(2) Need for income: Most individual investors are net savers. They don’t need to generate regular income from investments. They are earning income elsewhere. Still, some people feel more comfortable seeing their investments throw off some cash. But this is only psychological. If one doesn’t need to consume this cash, why focus on it. I wrote about investors’ obsession for dividends previously.
In my case, I do derive some income from my portfolio for consumption. But I do that primarily through dividends and by writing stock options. As I mentioned in a previous post, I don’t keep bonds for income.
But I leave my long-term stock holdings alone. I don’t write call options on them; nor do I sell when they go down in value. I also reinvest all dividends. I look at it this way: if I am satisfied with the income that my portfolio is generating then bear-market value drops shouldn’t matter as much. After all, I am not planning to liquidate my portfolio. What if my portfolio’s value drops for a period of time; it will recover over time.
(3) Time horizon: I only invest money that I won’t need for at least five years. For near-term needs, I keep rainy-day funds in cash as I mentioned earlier. This ensures that I won’t be forced to sell stocks while the market is down. Since 1950, the US market has never had a five-year run where it was down by more than 3%. On the other hand, it has gone up as high as 28%. Those are the low-risk high-reward odds that I am willing to take with my investments.
It’s not that I never sell a stock. I do. But those are usually my investment mistakes. I had misjudged weak businesses for durable franchises (examples include Nokia, Lumber Liquidators, Allied Irish Bank). Or I disapproved management decisions (in case of Infinera, for instance). In some cases, companies I bought were acquired — forcing me to sell my positions (for example: Precision Castparts, Whole Foods). In yet other cases, I had made good profits but no longer consider the businesses to be durable long-term kind (Oracle, Lennar, Open Text).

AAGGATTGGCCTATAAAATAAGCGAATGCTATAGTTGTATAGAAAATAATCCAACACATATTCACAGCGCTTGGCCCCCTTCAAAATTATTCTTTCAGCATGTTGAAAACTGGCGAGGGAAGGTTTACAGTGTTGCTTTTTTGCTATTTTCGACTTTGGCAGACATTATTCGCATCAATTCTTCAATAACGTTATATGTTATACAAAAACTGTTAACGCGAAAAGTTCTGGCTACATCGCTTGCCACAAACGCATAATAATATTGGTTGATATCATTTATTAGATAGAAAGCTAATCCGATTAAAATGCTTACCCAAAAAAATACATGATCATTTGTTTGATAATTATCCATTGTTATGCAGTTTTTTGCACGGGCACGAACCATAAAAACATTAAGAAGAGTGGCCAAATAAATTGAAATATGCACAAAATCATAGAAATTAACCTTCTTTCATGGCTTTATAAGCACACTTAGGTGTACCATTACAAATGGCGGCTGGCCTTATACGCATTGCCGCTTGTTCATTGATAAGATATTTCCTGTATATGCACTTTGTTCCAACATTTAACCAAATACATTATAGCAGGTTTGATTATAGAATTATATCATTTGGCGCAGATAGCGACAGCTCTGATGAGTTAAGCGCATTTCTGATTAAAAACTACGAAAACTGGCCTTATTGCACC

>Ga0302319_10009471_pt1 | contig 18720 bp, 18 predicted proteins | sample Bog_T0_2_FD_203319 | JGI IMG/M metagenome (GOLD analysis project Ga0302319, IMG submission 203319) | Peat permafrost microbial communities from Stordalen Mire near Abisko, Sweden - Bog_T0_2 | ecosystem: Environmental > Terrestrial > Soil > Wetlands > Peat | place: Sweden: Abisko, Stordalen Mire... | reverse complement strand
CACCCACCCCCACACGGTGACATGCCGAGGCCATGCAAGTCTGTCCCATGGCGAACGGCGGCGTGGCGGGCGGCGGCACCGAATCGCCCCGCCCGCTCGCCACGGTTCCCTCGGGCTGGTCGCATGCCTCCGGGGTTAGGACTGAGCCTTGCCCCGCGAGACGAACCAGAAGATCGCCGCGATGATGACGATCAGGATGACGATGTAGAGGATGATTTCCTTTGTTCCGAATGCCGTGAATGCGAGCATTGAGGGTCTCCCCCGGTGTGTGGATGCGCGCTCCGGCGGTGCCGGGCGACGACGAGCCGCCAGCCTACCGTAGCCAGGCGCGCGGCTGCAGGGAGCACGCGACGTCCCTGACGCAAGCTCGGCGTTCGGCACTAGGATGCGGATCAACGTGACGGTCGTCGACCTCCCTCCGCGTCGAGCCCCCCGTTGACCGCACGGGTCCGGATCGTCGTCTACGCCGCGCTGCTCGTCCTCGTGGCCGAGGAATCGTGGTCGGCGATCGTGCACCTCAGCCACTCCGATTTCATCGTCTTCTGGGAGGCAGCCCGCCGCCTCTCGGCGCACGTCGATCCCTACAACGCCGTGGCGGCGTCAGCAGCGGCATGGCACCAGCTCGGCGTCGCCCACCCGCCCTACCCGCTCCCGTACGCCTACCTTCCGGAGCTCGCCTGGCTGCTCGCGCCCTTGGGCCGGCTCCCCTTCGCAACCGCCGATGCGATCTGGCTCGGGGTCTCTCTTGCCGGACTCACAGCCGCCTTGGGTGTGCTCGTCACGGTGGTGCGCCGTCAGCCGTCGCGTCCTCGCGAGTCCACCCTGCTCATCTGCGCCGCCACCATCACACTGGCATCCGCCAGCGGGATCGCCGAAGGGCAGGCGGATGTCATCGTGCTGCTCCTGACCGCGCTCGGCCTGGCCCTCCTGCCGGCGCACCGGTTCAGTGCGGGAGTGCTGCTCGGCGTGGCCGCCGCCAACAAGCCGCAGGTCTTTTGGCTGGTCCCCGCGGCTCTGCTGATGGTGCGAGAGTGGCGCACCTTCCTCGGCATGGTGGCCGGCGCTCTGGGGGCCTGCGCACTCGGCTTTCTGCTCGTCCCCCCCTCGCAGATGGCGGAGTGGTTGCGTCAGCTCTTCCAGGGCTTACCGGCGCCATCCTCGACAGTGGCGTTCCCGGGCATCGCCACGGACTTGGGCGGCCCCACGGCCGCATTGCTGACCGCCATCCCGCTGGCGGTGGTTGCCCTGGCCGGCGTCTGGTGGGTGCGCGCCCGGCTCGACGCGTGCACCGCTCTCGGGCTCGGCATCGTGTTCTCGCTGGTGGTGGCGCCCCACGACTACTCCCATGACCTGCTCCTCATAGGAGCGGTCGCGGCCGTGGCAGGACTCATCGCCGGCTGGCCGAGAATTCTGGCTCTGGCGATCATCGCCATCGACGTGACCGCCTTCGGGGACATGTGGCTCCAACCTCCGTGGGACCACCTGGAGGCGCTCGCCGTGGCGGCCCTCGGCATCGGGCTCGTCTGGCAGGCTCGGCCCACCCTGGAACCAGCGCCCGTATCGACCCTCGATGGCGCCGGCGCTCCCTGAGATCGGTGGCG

Event-driven investing? The focus of this article is long-term compounders — businesses that, I trust, will compound my capital multiple times over the years. These are not short-term event-driven investments that would require specific exit strategies in limited time frames. Such as mergers, spinoffs, bankruptcies, etc. Nothing wrong with investing in them. Buffett calls them “workouts” or “securities with a timetable”. I haven’t done many of those in the past but if I were to invest in “workouts”, I wouldn’t be so laissez-faire in my selling approach.
Businesses do run into rough patches every once in a while. My task then is to distinguish between a short-term hiccup and permanent deterioration of business model. For reasons discussed earlier, I don’t consider price drops to be necessarily signs of trouble. A major strategy change, a significant acquisition, or a management overhaul might raise a flag though.
Buy and forget? However, even good businesses don’t last forever. But hopefully they will outlast our investing careers. In that vein, I don’t do buy-and-forget investing. Yes, I buy for the long term, but I also closely follow those businesses to monitor my investment theses. At a minimum, I check quarterly results and listen to earnings conference calls. For the most part though I am willing to give them a long leash. Like Buffett has done with American Express and Coke.
I will leave you with these parting thoughts from Joel Greenblatt, another one of my favorite investors. He writes in his excellent easy-to-read book, The Big Secret for the Small Investor:
For those investing in individual stocks, the benefits to looking past the next quarter or the next year, to investing in companies that may take several years before they can show good results, to truly taking a long-term perspective when evaluating a stock investment remain as large, if not larger, than they have ever been.
Amen to that! I am already looking forward to the next 17 years.